Hillary Clintons Pledge To Remove All Lead From The US In Five Years Is Just Not Possible
The crisis in Flint, Mich. — site of Sunday night's Democratic debate — was a crisis centered on the tragic combination of corrosive river water and outdated lead pipes in the city. When Hillary Clinton called for the debate in Flint — to which Bernie Sanders quickly agreed — the point was clearly to both criticize the Republican governor of the state and to present ways in which Flint's lead problem could be addressed.
On Sunday night, lead was introduced as a topic immediately. A member of the audience rose to ask the Democrats if they would support a national effort in their first 100 days in office to remove all lead service lines in the country. Sanders said he'd quickly seek to test the nation's water systems and inform homeowners about the quality in their homes.
Clinton went further, as she herself said.
"I agree completely," she said. "I want to go further, though. I want us to have an absolute commitment to getting rid of lead wherever it is. Because it's not only in water systems. It's also in soil and it's in lead paint that is found mostly in older homes."
"We will commit," she continued, "to a priority to change the water systems, and we will commit within five years to remove lead from everywhere."
That's almost certainly impossible.
When the crisis in Flint first emerged, we noted that the city's history in the spread of lead throughout the United States was unique. Lead isn't only transmitted in water through lead pipes. It exists, as Clinton pointed out, in paint in homes. For decades, it was added to gasoline — an initiative of the auto industry that once made Flint prosperous. Once in gasoline, it spread throughout the environment, contaminating the dirt around roads and the houses adjacent to those roads.
Getting rid of those pipes alone within five years would be hugely difficult and massively expensive. In a 1990 report, the American Water Works Association found that there were nearly 10 million lead service lines and lead connections in the United States. The city of Louisville, according to a 2010 study, was spending $1.5 million to $2 million a year in 2008 to remove lead pipes.
That's one city.
But, again, Clinton went further.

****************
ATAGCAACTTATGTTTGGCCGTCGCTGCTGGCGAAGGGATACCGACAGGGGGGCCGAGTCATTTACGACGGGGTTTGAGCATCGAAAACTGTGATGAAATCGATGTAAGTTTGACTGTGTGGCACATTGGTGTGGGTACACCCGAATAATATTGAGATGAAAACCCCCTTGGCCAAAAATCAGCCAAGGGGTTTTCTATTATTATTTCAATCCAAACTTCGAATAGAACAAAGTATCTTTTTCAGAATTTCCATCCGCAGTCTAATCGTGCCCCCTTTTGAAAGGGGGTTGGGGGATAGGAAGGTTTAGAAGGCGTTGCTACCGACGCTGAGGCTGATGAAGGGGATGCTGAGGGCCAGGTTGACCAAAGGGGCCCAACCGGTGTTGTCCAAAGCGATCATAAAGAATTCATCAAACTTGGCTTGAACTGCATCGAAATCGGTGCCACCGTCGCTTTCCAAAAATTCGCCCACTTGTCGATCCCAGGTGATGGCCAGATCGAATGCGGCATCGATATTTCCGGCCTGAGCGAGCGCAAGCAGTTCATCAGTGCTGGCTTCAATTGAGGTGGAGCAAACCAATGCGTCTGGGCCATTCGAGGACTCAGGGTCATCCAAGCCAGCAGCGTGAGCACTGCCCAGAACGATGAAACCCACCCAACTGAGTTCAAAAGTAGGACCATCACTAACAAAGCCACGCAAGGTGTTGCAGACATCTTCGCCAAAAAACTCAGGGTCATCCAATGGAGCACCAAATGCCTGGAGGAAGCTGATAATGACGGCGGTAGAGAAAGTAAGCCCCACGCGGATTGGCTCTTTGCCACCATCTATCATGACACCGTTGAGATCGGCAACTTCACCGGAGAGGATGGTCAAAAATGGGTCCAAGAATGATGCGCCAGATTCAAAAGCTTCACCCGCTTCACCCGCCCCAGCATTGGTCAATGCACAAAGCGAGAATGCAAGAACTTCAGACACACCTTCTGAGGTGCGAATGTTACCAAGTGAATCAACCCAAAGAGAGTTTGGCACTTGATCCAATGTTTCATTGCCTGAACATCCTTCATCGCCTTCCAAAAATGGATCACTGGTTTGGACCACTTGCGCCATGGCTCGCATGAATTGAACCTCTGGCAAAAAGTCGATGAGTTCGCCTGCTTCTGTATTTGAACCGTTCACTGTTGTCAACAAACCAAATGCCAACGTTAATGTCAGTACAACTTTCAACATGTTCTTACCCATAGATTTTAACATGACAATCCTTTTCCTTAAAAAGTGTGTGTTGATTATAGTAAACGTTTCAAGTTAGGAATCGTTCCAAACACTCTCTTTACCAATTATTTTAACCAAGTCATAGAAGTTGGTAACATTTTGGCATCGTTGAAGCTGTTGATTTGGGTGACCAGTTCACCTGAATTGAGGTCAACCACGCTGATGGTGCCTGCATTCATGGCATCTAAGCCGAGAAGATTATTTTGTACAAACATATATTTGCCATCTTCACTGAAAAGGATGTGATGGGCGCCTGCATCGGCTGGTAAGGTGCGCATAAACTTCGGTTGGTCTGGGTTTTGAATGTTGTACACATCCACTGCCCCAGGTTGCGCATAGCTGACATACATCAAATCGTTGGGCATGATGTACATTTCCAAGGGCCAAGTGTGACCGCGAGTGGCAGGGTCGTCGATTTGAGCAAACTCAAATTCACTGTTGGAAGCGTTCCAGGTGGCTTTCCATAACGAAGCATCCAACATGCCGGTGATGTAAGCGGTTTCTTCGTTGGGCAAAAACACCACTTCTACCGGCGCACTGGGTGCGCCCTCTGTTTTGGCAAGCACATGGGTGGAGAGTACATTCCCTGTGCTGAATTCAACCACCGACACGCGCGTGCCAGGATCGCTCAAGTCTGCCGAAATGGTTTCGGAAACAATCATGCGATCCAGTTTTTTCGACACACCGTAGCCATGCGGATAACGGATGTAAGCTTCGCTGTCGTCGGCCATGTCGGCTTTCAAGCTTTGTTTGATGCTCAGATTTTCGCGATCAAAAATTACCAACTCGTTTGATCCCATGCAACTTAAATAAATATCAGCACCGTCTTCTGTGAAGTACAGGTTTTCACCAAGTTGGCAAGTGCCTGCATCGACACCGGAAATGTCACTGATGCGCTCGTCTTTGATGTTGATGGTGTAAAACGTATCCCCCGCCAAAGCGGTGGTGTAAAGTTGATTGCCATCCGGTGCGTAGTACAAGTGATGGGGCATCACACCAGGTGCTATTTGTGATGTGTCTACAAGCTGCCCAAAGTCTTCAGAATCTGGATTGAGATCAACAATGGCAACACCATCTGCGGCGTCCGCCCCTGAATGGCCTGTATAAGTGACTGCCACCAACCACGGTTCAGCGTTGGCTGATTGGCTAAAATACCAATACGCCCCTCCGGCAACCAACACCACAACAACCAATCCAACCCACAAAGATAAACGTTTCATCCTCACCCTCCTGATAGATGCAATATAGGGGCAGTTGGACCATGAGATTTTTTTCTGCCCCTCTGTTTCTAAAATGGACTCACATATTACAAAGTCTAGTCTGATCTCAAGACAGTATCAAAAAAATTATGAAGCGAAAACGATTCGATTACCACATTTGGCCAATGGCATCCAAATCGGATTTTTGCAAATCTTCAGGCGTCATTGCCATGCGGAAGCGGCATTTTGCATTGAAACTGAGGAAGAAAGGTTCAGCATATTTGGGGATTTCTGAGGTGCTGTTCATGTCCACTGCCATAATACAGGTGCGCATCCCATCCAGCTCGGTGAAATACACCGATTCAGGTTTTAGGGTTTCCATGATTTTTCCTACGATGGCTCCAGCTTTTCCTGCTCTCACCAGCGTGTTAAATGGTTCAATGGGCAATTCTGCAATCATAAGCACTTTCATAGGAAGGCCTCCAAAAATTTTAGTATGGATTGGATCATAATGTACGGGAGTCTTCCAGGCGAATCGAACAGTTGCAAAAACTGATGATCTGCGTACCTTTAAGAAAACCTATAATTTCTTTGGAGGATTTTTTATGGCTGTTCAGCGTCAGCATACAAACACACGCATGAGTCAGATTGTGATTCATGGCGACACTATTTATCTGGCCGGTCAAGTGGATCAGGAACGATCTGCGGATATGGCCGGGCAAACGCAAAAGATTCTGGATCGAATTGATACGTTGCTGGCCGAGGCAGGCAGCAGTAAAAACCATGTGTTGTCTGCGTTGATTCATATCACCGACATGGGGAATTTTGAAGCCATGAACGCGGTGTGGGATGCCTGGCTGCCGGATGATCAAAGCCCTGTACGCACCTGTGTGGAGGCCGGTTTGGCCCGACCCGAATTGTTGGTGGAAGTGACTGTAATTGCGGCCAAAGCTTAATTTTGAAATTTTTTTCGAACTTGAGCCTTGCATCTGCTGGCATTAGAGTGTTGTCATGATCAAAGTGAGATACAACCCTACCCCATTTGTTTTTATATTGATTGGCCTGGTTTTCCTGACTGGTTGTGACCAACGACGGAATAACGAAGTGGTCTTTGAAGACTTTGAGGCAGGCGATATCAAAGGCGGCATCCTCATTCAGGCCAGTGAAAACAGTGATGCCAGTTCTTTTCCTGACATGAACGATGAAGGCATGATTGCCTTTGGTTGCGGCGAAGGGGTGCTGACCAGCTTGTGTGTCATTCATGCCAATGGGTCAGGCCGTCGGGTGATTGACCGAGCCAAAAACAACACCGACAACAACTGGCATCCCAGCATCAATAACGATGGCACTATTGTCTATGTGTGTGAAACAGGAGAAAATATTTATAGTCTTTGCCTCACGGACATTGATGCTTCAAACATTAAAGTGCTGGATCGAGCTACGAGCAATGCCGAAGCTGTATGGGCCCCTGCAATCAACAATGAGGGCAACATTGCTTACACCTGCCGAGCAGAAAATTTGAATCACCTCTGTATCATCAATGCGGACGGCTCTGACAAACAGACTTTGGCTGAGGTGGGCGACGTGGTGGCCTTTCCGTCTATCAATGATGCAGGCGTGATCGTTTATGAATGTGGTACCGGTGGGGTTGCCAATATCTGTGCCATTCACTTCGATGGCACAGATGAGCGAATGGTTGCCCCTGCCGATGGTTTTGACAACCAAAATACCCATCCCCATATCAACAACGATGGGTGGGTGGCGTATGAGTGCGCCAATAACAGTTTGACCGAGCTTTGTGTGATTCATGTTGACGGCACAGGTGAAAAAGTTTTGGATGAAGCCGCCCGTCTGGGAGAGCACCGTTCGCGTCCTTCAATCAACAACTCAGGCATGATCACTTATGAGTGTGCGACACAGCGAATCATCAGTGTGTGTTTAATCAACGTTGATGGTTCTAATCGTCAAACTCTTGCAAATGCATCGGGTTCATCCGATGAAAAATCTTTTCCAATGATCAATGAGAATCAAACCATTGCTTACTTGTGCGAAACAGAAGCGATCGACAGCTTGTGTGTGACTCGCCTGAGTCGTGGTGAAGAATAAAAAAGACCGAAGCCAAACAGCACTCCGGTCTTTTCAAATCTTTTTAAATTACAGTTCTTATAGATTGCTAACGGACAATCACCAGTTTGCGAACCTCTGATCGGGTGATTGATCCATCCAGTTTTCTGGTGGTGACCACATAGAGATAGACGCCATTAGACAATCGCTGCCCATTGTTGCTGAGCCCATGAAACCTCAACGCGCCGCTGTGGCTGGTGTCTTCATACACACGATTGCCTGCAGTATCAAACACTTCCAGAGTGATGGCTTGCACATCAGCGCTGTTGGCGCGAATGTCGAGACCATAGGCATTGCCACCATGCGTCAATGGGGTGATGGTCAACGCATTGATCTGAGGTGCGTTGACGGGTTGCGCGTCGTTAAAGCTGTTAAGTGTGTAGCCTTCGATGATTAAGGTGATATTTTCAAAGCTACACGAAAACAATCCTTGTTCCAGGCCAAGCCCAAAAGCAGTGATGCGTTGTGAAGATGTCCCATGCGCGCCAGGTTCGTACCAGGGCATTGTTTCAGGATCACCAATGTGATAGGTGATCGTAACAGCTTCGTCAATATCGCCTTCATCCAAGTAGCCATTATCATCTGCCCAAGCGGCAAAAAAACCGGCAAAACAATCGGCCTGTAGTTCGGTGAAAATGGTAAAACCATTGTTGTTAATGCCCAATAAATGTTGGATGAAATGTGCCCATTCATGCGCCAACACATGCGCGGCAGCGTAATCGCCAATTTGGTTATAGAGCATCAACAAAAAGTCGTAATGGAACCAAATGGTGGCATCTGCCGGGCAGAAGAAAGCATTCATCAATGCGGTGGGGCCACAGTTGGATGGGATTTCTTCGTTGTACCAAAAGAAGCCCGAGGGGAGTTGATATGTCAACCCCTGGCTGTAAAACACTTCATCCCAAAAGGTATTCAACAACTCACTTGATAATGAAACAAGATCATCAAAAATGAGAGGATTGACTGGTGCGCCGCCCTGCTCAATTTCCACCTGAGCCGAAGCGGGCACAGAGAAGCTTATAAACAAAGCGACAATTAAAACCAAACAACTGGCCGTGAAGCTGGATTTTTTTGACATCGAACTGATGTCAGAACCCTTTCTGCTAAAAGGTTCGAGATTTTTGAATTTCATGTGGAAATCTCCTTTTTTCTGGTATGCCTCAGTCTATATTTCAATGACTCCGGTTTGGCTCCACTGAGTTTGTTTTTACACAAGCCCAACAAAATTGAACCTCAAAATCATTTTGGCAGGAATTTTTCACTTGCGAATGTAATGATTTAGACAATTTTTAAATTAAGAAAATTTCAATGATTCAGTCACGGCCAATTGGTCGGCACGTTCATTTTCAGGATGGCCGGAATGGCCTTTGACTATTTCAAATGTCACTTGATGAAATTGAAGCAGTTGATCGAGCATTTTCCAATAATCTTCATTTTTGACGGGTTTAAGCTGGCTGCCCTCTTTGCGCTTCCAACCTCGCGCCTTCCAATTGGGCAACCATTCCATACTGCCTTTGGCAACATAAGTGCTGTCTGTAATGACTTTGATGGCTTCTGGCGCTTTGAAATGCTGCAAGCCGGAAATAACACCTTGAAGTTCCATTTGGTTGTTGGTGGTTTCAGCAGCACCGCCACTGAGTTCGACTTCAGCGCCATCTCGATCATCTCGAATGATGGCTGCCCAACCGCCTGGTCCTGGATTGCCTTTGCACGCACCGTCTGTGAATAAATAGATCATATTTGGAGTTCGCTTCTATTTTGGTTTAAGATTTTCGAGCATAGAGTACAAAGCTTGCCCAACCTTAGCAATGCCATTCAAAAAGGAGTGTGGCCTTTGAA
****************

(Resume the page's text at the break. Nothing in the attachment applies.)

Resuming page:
The Centers for Disease Control and Prevention notes that most housing built prior to 1978 uses some lead paint. According to the Census Bureau, there are nearly 70 million houses in the United States that meet that standard. Seventy million.
I can say from personal experience that removing that paint is not trivial. It means not only stripping and repainting every surface that has lead paint, but thoroughly cleaning up any paint chips and paint fragments, and any and all dust in the house. It's a massive undertaking that takes, at a minimum, days. And it would need to be done in 70 million houses.
The soil is a bigger problem still. The University of Minnesota has an overview of how to deal with potentially toxic soil. Here's how you tell if your soil is at risk:
The soil should be sampled by taking 6 to 12 subsamples from the area of concern. For play areas, sample to the depth to which the child has been exposed, usually one half to one inch depth. For garden soils the sampling depth should be from the surface 3 to 4 inches. Lead does not move to any great extent in soils and, unless mixing occurs, it generally stays concentrated near the soil surface. Mix the subsamples thoroughly in a plastic pail, remove about a one cup volume, and submit to a laboratory in a clean container. Lead determination in soils is expensive and not recommended on a routine basis.
The problem of lead in the United States is a problem for which there is no easy solution. At best, we've reached a stalemate with lead, doing our best to reduce our children's exposure to the metal, an effort that extends back to the late 1970s.